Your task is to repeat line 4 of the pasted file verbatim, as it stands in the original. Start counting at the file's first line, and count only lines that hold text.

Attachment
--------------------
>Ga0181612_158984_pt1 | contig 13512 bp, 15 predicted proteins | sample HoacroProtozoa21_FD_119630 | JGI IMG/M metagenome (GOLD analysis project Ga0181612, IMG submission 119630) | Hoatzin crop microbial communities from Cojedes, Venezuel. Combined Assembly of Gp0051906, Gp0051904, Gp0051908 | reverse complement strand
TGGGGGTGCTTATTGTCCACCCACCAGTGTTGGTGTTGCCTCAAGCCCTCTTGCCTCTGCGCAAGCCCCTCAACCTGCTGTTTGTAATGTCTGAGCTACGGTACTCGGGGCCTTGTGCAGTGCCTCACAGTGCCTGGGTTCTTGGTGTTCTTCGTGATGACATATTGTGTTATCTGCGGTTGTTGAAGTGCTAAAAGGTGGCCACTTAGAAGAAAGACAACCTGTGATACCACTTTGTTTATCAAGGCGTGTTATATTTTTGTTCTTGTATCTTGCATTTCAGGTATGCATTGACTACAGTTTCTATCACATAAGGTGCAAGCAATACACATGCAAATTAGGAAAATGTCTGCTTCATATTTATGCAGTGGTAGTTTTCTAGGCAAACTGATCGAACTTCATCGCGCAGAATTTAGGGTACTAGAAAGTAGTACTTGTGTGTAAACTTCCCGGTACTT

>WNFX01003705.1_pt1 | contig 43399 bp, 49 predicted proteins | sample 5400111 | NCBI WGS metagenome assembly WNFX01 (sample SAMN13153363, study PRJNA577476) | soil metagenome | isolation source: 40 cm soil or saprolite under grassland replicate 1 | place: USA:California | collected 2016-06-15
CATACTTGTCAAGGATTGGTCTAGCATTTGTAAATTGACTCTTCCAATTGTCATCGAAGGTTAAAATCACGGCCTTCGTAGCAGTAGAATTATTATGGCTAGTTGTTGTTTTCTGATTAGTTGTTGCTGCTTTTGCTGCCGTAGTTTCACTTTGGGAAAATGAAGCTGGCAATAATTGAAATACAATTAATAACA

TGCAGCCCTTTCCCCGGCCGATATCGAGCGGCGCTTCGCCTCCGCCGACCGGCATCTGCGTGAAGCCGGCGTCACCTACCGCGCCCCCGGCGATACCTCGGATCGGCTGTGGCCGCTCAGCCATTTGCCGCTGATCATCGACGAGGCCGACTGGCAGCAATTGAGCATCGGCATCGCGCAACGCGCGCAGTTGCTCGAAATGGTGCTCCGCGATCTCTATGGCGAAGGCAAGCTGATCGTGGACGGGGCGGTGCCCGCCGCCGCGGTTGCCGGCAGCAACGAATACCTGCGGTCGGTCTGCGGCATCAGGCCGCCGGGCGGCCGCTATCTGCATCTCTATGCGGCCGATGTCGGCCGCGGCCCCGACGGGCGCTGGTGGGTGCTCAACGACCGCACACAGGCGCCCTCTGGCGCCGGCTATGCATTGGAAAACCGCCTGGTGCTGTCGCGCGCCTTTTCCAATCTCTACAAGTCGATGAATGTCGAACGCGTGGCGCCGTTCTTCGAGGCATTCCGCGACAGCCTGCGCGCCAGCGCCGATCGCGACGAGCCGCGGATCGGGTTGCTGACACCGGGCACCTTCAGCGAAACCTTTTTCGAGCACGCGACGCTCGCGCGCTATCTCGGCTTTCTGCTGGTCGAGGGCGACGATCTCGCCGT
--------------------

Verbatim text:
CATACTTGTCAAGGATTGGTCTAGCATTTGTAAATTGACTCTTCCAATTGTCATCGAAGGTTAAAATCACGGCCTTCGTAGCAGTAGAATTATTATGGCTAGTTGTTGTTTTCTGATTAGTTGTTGCTGCTTTTGCTGCCGTAGTTTCACTTTGGGAAAATGAAGCTGGCAATAATTGAAATACAATTAATAACA